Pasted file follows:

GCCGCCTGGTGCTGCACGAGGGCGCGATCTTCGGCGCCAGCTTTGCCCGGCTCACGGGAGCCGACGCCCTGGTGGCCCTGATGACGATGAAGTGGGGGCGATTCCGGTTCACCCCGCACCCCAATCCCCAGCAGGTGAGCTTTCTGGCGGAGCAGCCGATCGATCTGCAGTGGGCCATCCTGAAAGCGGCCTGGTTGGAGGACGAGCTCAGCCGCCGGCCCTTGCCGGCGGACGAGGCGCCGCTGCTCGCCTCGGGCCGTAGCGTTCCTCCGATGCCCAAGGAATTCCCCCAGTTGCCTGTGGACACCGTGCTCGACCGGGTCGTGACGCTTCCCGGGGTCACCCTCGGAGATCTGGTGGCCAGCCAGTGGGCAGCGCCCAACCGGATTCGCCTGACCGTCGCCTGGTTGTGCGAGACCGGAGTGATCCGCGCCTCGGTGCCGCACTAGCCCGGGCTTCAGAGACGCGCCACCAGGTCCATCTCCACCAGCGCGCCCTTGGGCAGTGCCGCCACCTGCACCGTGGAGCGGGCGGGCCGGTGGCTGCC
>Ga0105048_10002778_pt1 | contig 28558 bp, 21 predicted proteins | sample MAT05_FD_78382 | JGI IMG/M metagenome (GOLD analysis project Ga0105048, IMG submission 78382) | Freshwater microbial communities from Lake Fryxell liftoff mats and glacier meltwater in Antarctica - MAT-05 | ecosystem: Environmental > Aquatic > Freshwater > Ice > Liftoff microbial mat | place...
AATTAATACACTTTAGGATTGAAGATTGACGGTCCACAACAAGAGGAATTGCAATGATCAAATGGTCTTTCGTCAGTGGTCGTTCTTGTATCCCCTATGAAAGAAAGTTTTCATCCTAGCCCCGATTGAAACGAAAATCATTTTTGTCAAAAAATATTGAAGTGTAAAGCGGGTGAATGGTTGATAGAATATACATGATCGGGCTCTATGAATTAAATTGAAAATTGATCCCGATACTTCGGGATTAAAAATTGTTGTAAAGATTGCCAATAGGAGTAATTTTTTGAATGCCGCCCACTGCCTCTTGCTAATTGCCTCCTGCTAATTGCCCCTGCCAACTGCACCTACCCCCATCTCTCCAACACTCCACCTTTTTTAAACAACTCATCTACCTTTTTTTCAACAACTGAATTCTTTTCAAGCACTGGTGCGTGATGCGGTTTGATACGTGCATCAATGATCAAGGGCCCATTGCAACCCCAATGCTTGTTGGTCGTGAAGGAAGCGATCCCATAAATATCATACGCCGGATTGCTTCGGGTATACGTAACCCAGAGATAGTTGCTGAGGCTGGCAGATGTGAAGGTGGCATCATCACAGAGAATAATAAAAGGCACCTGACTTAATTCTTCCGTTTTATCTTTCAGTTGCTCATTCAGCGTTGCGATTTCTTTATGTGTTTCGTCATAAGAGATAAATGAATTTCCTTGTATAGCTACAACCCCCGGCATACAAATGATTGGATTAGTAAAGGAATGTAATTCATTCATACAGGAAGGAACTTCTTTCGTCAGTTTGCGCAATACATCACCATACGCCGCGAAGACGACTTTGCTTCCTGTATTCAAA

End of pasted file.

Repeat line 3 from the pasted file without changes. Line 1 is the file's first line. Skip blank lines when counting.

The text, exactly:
AATTAATACACTTTAGGATTGAAGATTGACGGTCCACAACAAGAGGAATTGCAATGATCAAATGGTCTTTCGTCAGTGGTCGTTCTTGTATCCCCTATGAAAGAAAGTTTTCATCCTAGCCCCGATTGAAACGAAAATCATTTTTGTCAAAAAATATTGAAGTGTAAAGCGGGTGAATGGTTGATAGAATATACATGATCGGGCTCTATGAATTAAATTGAAAATTGATCCCGATACTTCGGGATTAAAAATTGTTGTAAAGATTGCCAATAGGAGTAATTTTTTGAATGCCGCCCACTGCCTCTTGCTAATTGCCTCCTGCTAATTGCCCCTGCCAACTGCACCTACCCCCATCTCTCCAACACTCCACCTTTTTTAAACAACTCATCTACCTTTTTTTCAACAACTGAATTCTTTTCAAGCACTGGTGCGTGATGCGGTTTGATACGTGCATCAATGATCAAGGGCCCATTGCAACCCCAATGCTTGTTGGTCGTGAAGGAAGCGATCCCATAAATATCATACGCCGGATTGCTTCGGGTATACGTAACCCAGAGATAGTTGCTGAGGCTGGCAGATGTGAAGGTGGCATCATCACAGAGAATAATAAAAGGCACCTGACTTAATTCTTCCGTTTTATCTTTCAGTTGCTCATTCAGCGTTGCGATTTCTTTATGTGTTTCGTCATAAGAGATAAATGAATTTCCTTGTATAGCTACAACCCCCGGCATACAAATGATTGGATTAGTAAAGGAATGTAATTCATTCATACAGGAAGGAACTTCTTTCGTCAGTTTGCGCAATACATCACCATACGCCGCGAAGACGACTTTGCTTCCTGTATTCAAA